Category Archives: Doing History

Staging History

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By Craig Heron Historians have become increasingly attuned to the role of performance in history. Many of us have written about the pomp and pageantry of the powerful, the theatre of the high courts, the processions of urban respectability, the rituals of resistance among the poor and powerless. We have been much more reticent, however, about using theatre to present… Read more »

Dyslexia Awareness Month Advocacy

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By Jim Clifford I’ve spent the past month working with parents of dyslexic kids in Saskatoon to raise awareness about the ongoing struggles students face in the public school system. I’ve used my history with dyslexia to highlight what is possible when public schools provide the students with adequate support and accommodation. I was interviewed by the U of S,… Read more »

Open Access Week and Publishing in the Open

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Krista McCracken October 21st to October 27th, 2019 is International Open Access Week. This global, community-driven week is designed to promote discussions about open access and to inspire broader participation in open access publishing. It is celebrated by institutions, organizations, and individuals all around the work. Open Access to information – free, immediate, online to scholarly research, and the right… Read more »

In Praise of a Nondescript Government Facility (or, The Most Canadian Title Ever)

Alan MacEachern As I drove deeper into a suburb in the small town of Matane on Quebec’s Gaspé Peninsula, things got busier instead of quieter. More and more parked cars lined the streets. There were no sidewalks, so the many people walking were all in the street, all of them headed toward the same low-slung, nondescript office building in the… Read more »

Hacking History 3.0: Writing History One Wikipedia Page At A Time

Jessica Knapp and Krista McCracken  For the past two years we have hosted a Canada Wide Wikipedia Edit-a-thon for Canadian history. This national event has encouraged folks from across Canada to join us in editing Canadian history content on Wikipedia. As of 21 August 2013, there were 113,554 articles on Wikipedia relating to Canada, a mere 1.92% of the articles… Read more »

Public Historians at the Playhouse

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Paul Ward On a cold Monday morning in late autumn last year, nearly 30 first-year undergraduate History students from Edge Hill University visited the Playhouse Theatre in Williamson Square, Liverpool, UK. They delivered informal short presentations about major historical events including Napoleon at Waterloo, the rule of Margaret Thatcher, the suffragettes, and other historical figures such as Marie Curie. This… Read more »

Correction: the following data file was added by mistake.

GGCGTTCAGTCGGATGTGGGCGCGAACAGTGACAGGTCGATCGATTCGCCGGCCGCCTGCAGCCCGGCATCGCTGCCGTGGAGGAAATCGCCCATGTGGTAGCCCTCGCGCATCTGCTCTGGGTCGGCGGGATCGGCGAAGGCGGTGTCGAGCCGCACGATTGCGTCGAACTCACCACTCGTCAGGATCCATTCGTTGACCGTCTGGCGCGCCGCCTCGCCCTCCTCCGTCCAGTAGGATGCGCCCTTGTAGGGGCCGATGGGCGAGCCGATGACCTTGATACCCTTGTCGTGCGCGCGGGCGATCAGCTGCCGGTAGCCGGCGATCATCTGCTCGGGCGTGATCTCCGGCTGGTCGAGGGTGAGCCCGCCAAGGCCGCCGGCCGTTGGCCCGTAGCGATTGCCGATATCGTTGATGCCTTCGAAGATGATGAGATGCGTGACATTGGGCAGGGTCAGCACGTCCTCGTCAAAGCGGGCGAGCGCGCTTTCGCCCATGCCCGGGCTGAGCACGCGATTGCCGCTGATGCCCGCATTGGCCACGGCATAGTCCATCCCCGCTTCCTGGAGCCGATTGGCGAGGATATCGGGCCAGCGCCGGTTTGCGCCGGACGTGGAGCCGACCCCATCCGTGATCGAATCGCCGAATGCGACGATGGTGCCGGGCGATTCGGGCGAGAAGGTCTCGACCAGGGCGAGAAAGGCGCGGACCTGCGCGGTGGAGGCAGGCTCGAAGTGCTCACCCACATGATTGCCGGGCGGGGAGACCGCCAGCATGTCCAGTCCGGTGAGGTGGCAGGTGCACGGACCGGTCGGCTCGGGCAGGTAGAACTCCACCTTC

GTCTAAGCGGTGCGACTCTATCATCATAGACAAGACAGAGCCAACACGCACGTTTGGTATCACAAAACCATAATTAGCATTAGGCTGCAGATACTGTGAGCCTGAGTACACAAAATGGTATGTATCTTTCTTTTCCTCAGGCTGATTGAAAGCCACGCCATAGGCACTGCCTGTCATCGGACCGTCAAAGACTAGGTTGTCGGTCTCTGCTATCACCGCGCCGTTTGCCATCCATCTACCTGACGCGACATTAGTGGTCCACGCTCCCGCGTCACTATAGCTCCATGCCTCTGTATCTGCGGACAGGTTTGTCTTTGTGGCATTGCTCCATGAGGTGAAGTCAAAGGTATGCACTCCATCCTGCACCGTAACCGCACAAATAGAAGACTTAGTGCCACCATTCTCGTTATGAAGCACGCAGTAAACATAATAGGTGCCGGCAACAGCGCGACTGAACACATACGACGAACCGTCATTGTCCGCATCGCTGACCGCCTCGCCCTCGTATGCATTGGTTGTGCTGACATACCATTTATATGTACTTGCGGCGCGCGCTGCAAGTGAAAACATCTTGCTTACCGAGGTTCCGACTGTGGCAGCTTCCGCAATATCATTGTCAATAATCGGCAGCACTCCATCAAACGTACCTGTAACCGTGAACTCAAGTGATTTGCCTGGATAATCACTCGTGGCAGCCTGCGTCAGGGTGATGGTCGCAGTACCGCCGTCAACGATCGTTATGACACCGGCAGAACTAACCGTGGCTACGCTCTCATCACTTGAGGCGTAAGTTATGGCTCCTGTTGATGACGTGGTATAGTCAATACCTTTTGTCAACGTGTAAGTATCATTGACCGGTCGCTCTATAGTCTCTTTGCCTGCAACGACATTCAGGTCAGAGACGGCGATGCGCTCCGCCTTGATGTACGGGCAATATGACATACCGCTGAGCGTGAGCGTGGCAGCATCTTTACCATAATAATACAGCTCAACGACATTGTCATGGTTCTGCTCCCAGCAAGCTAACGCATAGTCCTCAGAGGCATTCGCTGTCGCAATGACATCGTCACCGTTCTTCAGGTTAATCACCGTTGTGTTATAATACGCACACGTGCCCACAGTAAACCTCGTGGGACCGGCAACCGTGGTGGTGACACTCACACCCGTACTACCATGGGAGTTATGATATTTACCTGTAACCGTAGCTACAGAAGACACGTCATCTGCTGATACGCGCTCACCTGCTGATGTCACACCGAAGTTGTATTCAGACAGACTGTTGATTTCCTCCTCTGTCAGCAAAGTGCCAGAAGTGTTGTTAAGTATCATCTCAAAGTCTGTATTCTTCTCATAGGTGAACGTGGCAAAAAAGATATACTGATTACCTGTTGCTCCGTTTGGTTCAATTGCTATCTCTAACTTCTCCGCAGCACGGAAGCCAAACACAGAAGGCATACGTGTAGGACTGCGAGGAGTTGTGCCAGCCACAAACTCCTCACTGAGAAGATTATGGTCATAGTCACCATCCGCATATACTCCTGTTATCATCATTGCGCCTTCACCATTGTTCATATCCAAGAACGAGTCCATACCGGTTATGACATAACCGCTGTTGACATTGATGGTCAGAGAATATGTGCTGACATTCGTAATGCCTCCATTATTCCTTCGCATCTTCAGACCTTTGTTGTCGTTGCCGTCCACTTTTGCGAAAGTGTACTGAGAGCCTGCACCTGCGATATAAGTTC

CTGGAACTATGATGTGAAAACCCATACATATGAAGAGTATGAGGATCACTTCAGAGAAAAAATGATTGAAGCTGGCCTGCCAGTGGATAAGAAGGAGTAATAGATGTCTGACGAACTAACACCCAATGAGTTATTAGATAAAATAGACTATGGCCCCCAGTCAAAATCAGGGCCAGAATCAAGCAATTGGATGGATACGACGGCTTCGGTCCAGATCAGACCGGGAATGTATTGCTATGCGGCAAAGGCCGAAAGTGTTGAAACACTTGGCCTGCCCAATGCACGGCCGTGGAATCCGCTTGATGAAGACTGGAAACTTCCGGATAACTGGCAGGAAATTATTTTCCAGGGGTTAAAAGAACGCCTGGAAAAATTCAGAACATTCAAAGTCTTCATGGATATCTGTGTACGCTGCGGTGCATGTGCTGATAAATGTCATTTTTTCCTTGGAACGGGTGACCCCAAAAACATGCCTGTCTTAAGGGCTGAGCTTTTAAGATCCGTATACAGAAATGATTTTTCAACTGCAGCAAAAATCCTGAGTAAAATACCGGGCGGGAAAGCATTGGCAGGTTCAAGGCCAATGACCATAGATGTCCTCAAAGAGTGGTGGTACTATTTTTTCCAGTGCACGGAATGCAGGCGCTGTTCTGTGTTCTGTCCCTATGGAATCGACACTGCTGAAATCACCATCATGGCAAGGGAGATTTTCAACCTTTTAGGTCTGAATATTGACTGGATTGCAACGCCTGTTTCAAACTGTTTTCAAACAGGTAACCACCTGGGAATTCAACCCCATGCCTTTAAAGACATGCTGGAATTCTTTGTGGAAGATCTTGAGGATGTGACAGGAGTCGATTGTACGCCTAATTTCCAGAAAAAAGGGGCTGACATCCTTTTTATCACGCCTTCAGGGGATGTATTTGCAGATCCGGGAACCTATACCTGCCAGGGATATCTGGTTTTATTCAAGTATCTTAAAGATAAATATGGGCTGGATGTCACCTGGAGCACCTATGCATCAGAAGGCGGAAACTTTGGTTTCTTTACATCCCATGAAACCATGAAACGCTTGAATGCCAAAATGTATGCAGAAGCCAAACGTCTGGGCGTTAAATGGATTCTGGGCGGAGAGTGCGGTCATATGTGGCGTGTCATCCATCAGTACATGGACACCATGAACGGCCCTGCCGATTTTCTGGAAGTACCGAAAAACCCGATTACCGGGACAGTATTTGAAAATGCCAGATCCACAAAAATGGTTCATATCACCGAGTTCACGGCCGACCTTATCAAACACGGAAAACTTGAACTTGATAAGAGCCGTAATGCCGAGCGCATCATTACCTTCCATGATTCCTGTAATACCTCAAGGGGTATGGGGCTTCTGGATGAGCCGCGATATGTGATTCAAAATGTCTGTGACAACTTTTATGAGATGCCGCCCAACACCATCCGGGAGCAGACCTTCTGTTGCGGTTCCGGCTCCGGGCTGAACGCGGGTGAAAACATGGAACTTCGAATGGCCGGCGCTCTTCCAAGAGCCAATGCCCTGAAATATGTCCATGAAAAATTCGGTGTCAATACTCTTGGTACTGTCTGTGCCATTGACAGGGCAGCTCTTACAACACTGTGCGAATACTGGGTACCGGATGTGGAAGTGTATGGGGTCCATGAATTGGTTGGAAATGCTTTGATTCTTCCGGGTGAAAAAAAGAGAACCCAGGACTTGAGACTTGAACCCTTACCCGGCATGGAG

Negotiating the Personal: Working with the Diaries of Ida Martin

Bonnie Huskins & Michael Boudreau Ida Martin, a working-class housewife from Saint John, New Brunswick, kept daily entries in a series of five-year diaries from 1945 to 1992. These diaries are the basis of a manuscript for McGill-Queen’s University Press that we are currently revising. They are the focus of the reflections here, which also consider the importance of “life… Read more »

Family archives and research at Assumption College’s French Institute

Leslie Choquette As director of the French Institute at Assumption College, a research center focused on French-Canadian migration to New England, I have worked with three donors of family archival collections, not just to give their materials a good home, but to use them to shape their family stories for different audiences. This experience both convinced me of the usefulness… Read more »

Professional Historians, Personal Histories: A Roundtable on Objectivity, Subjectivity and Family History

Laura Madokoro This week, Active History features a roundtable on history called “Professional Historians, Personal Histories: A Roundtable on Objectivity, Subjectivity and Family History.” As the title suggests, the four contributions from Benjamin Bryce, Leslie Choquette, Bonnie Huskins and Michael Boudreau and Brittany Luby focus, from different perspectives, on the question of the relationship between professional historians, family histories and… Read more »

Seeing What Lies Beneath Paintings

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By Brett Liem and Michael Robertson Last year we published a short article in Active History where we described optical techniques for recovering the contrast from faded documents.  A range of light sources from ultraviolet (UV) to near-infrared (NIR), filters, and a camera adapted to form images with light outside or the normal visible spectrum were used to reveal residual… Read more »